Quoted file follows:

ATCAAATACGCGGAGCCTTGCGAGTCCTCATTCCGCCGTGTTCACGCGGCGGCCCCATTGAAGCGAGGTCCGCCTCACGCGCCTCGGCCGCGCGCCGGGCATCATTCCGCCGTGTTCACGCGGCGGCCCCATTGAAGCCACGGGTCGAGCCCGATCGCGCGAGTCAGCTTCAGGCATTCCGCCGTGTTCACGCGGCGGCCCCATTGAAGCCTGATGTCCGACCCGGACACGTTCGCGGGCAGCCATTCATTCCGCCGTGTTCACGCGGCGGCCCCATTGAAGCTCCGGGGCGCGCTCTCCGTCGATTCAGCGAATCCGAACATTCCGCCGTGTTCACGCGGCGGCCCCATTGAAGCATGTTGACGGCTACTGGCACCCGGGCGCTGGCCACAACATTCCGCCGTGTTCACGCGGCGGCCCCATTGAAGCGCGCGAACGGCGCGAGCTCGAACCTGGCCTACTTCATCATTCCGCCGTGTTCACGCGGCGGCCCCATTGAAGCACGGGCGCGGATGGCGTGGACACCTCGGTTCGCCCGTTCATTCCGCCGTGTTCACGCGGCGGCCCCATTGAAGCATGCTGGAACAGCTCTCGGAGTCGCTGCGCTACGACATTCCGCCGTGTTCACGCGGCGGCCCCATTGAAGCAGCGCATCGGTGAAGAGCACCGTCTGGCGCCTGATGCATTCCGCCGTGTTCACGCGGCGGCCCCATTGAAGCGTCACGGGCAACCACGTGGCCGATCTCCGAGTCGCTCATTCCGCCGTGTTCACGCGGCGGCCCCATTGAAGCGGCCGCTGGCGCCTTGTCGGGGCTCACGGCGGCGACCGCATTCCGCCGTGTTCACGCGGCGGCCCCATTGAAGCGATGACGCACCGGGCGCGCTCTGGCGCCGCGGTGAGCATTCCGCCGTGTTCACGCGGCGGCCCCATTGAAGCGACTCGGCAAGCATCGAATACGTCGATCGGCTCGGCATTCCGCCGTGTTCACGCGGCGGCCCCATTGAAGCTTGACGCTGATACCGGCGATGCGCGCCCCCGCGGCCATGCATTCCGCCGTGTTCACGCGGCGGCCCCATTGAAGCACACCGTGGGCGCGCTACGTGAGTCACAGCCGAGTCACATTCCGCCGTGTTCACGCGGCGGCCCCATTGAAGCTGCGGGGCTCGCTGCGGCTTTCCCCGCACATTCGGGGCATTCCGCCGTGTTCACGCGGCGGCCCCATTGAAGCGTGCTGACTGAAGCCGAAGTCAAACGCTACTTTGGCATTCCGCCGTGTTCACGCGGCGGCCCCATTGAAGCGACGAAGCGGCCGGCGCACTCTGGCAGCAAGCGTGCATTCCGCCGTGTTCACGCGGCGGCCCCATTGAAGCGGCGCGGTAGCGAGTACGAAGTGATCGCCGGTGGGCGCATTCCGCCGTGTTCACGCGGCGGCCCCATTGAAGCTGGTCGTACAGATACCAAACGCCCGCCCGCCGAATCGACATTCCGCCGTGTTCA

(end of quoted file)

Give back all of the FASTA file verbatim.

ATCAAATACGCGGAGCCTTGCGAGTCCTCATTCCGCCGTGTTCACGCGGCGGCCCCATTGAAGCGAGGTCCGCCTCACGCGCCTCGGCCGCGCGCCGGGCATCATTCCGCCGTGTTCACGCGGCGGCCCCATTGAAGCCACGGGTCGAGCCCGATCGCGCGAGTCAGCTTCAGGCATTCCGCCGTGTTCACGCGGCGGCCCCATTGAAGCCTGATGTCCGACCCGGACACGTTCGCGGGCAGCCATTCATTCCGCCGTGTTCACGCGGCGGCCCCATTGAAGCTCCGGGGCGCGCTCTCCGTCGATTCAGCGAATCCGAACATTCCGCCGTGTTCACGCGGCGGCCCCATTGAAGCATGTTGACGGCTACTGGCACCCGGGCGCTGGCCACAACATTCCGCCGTGTTCACGCGGCGGCCCCATTGAAGCGCGCGAACGGCGCGAGCTCGAACCTGGCCTACTTCATCATTCCGCCGTGTTCACGCGGCGGCCCCATTGAAGCACGGGCGCGGATGGCGTGGACACCTCGGTTCGCCCGTTCATTCCGCCGTGTTCACGCGGCGGCCCCATTGAAGCATGCTGGAACAGCTCTCGGAGTCGCTGCGCTACGACATTCCGCCGTGTTCACGCGGCGGCCCCATTGAAGCAGCGCATCGGTGAAGAGCACCGTCTGGCGCCTGATGCATTCCGCCGTGTTCACGCGGCGGCCCCATTGAAGCGTCACGGGCAACCACGTGGCCGATCTCCGAGTCGCTCATTCCGCCGTGTTCACGCGGCGGCCCCATTGAAGCGGCCGCTGGCGCCTTGTCGGGGCTCACGGCGGCGACCGCATTCCGCCGTGTTCACGCGGCGGCCCCATTGAAGCGATGACGCACCGGGCGCGCTCTGGCGCCGCGGTGAGCATTCCGCCGTGTTCACGCGGCGGCCCCATTGAAGCGACTCGGCAAGCATCGAATACGTCGATCGGCTCGGCATTCCGCCGTGTTCACGCGGCGGCCCCATTGAAGCTTGACGCTGATACCGGCGATGCGCGCCCCCGCGGCCATGCATTCCGCCGTGTTCACGCGGCGGCCCCATTGAAGCACACCGTGGGCGCGCTACGTGAGTCACAGCCGAGTCACATTCCGCCGTGTTCACGCGGCGGCCCCATTGAAGCTGCGGGGCTCGCTGCGGCTTTCCCCGCACATTCGGGGCATTCCGCCGTGTTCACGCGGCGGCCCCATTGAAGCGTGCTGACTGAAGCCGAAGTCAAACGCTACTTTGGCATTCCGCCGTGTTCACGCGGCGGCCCCATTGAAGCGACGAAGCGGCCGGCGCACTCTGGCAGCAAGCGTGCATTCCGCCGTGTTCACGCGGCGGCCCCATTGAAGCGGCGCGGTAGCGAGTACGAAGTGATCGCCGGTGGGCGCATTCCGCCGTGTTCACGCGGCGGCCCCATTGAAGCTGGTCGTACAGATACCAAACGCCCGCCCGCCGAATCGACATTCCGCCGTGTTCA